I don't know how widely known this is, or if they still subscribe to this policy, but Electronic Arts used to (and perhaps still do) have a kind of Zen mantra that they applied to all of their game designs. They call it "The X". The idea is that they come up with a single sentence that describes the Unique Selling Point for any given game. They do this for every game - every throwaway film license game, every iteration of Fifa or Madden, the lot. The X might be character-based, like "Be James Bond in his world of international espionage", or based around gameplay elements like "Battle the forces of Hell with the power of your Rock", or "Parkour across rooftops to overthrow the Authorities", or something. I made these examples up, but I daresay they're not a million miles away from what might have been actual X's for games. Depending on how imaginitive the marketing department are feeling, the X might even end up written unchanged on the back of the box.
The idea behind The X is to provide a common reference point for EA's vast teams of people with all their disparate skills and viewpoints. It's not just the dev team that are made aware of it, but the publishing and marketing folks as well, from the lowliest level scripter right up to the head honchos of the company. It helps to keep a team focussed towards a single goal, and it informs decisions - game design elements which support the X tend to get approved and worked on, whereas extraneous stuff that doesn't fit the X is discarded.
Now, someone who is not a fan of EA games, who heard about this and was feeling uncharitable might argue that The X contributes to the feeling of blandness that comes with many of EA's titles. Their games tend to be incredibly polished and slick, but a bit shallow. They can feel a bit like one-trick ponies, with a single gameplay "hook" that gets pushed in your face, and which may or may not be actually fun, and meanwhile everything else in the game can feel a bit cookie-cutter and tame. Worse still, EA occasionally act as a publisher for exquisite titles developed by other studios, but their normally brilliant marketing team fall flat when they have no X with which to sell the game. Oddworld: Stranger's Wrath fell foul of this, and the Oddworld Inhabitants team basically gave up making games shortly after, when the game failed to sell well.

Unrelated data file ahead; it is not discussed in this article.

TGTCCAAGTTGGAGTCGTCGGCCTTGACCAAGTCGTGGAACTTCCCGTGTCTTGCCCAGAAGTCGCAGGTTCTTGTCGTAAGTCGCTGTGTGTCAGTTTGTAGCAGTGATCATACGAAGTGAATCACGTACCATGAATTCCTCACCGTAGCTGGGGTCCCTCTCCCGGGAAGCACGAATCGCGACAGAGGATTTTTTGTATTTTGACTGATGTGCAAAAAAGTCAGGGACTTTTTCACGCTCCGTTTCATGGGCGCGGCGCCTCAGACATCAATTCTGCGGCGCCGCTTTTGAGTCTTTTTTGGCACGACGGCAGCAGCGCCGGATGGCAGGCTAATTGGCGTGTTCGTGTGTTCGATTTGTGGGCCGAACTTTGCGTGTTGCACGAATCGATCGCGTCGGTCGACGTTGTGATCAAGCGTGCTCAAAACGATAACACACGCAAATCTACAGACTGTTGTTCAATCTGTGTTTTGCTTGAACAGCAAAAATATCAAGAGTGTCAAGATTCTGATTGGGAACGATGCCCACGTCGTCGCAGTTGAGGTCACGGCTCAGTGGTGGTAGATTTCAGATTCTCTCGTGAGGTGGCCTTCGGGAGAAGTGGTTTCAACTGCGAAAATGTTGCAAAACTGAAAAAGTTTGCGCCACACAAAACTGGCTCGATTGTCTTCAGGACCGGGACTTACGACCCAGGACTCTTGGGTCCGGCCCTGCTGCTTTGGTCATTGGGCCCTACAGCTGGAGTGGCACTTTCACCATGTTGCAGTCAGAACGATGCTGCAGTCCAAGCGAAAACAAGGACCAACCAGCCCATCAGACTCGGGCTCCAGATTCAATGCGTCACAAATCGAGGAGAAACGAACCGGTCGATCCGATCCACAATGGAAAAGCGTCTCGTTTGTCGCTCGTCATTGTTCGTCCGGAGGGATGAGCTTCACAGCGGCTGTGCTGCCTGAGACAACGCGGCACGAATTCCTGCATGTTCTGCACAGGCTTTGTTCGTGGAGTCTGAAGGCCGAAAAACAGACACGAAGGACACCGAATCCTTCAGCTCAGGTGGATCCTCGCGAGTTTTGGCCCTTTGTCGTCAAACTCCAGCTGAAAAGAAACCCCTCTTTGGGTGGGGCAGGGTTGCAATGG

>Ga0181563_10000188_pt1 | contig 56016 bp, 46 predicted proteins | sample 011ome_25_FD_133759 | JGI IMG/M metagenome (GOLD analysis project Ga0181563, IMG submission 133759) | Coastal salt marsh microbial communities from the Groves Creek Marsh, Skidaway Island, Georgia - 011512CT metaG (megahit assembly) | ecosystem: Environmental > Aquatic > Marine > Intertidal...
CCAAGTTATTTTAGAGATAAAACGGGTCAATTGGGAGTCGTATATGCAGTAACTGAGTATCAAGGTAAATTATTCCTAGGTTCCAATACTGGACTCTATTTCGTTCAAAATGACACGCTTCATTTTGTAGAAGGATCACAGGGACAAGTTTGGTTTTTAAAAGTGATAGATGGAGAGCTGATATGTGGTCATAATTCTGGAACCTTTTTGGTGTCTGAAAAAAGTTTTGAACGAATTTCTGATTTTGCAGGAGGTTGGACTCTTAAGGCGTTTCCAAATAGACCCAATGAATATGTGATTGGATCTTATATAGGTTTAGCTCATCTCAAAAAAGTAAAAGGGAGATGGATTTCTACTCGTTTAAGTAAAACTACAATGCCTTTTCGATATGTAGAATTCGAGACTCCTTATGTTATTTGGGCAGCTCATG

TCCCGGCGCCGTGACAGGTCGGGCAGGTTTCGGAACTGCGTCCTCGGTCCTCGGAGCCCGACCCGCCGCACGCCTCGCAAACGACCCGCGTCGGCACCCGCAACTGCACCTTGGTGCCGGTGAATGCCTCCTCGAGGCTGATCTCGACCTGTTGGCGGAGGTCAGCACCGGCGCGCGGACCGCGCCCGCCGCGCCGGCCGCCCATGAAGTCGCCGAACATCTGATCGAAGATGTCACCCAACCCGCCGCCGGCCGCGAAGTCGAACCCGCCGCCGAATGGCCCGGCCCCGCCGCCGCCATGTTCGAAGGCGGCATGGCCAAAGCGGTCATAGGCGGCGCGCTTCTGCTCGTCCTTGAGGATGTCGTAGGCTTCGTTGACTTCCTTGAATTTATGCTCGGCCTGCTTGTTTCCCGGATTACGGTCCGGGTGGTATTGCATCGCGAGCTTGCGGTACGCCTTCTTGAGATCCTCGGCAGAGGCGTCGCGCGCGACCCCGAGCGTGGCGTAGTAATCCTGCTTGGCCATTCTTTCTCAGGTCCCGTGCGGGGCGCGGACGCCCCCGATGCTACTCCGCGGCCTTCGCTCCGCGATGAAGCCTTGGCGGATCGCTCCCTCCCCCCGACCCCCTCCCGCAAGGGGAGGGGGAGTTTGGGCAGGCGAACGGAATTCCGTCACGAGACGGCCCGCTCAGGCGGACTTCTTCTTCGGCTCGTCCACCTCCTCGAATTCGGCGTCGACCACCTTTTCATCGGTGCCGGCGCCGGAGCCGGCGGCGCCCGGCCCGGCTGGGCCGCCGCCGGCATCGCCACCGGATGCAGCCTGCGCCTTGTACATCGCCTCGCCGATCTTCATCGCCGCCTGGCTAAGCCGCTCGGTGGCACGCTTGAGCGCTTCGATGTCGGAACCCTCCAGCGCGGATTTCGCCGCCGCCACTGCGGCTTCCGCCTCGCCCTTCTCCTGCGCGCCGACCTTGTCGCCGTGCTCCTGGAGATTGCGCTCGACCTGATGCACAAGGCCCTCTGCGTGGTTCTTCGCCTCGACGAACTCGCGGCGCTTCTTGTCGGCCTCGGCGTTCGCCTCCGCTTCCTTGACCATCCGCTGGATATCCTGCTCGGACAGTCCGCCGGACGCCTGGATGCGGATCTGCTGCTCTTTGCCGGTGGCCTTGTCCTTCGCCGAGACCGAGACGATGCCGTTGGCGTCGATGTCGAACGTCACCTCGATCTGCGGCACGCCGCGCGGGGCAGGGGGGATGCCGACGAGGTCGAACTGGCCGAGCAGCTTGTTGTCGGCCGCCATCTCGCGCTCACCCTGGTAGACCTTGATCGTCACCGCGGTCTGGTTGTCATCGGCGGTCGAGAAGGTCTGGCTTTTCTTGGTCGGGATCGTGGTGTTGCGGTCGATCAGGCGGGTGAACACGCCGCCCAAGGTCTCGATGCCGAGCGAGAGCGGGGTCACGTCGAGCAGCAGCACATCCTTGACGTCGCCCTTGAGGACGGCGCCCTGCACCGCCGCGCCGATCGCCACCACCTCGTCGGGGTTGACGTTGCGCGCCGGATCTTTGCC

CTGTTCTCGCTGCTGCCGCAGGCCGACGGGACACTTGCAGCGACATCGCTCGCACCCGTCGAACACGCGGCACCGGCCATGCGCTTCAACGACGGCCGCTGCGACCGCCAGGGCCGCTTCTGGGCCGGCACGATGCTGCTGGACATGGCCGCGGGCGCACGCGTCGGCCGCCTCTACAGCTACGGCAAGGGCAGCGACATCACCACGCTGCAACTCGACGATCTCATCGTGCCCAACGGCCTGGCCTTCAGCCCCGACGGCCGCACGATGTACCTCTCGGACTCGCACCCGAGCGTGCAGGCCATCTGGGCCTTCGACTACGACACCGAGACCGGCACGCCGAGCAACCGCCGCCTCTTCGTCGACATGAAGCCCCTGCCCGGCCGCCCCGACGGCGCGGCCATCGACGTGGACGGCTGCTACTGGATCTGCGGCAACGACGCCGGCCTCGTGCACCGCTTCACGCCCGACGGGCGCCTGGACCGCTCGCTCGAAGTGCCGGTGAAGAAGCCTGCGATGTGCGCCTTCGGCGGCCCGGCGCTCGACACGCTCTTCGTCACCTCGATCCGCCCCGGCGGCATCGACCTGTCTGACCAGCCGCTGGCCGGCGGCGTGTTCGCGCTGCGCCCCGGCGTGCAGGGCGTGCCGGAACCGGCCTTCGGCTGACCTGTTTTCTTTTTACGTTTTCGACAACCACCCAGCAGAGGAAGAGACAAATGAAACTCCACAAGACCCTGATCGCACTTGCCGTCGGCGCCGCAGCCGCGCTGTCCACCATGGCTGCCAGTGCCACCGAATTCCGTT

Some games these days seem to wide and complex for an X. The likes of Fallout 3, or Grand Theft Auto IV would be considerably thinner experiences if the developers and publishers had chosen a single thematic or gameplay element and pushed it forward to the exclusion of everything else.
So, it's easy to be down on the concept of The X. It clearly came into being as a way to keep a behemoth of a company focussed when trying to get huge teams to crank out games, so how applicable could it be to apply this approach to tiny indie games?
As it turns out, it seems very applicable, but for different reasons. Primarily it works because indie games are incredibly restricted in terms of manpower, time and budget, and as such need to get right down to presenting the bare bones of what's cool about their game without wasting time on any of the fluff around the edges. Introversion's Defcon is one of my favourite examples of this, and feeds back perhaps to the earlier discussion about "purity" of design - the game is about global thermonuclear war (to quote Wargames, "the only way to win is not to play"), and the game's tagline of "Everybody Dies" sums up the game rather nicely. Although Braid is thematically quite deep and ambiguous, the gameplay has precisely one hook, which could be expressed something like "A Mario game where you can reverse time at will". The Experimental Gameplay Project take this idea even further: For every game, The X is whatever new toy or method of interaction the game demonstrates, and all that's added on top is just enough goals to give that X context and meaning, to turn it from a toy into a game. Experimental Gameplay, of course, spawned Tower of Goo ("Build the highest tower you can from squishy goo balls"), which then spawned the utterly excellent World of Goo. Contrast this with the foolish pitches you hear from wannabe indie devs who want to make "An MMO where you can go anywhere and do anything, and there are 10 character classes and you can customise all your equipment and it's set on Planet Zzryg'Yon...". These ideas have no focus, no single defining feature to underpin the development, and as such are far too ambitious and scrappy to ever see the light of day.
Our game will have an X. It might not be in the form of a specific sentence (although we might formulate one if we feel the need), but the paint physics is what will define this game, at least in terms of the gameplay. A puzzle/platformer is hardly a unique concept in and of itself, but that's okay because I know how to put those sorts of games together, what makes them tick. The platform/puzzler isn't the X. The X is in what kinds of things become possible when your main platform/puzzle element is paint, and I think that the kinds of scenarios we'll be able to present to players is what makes the R&D time developing the paint physics worthwhile.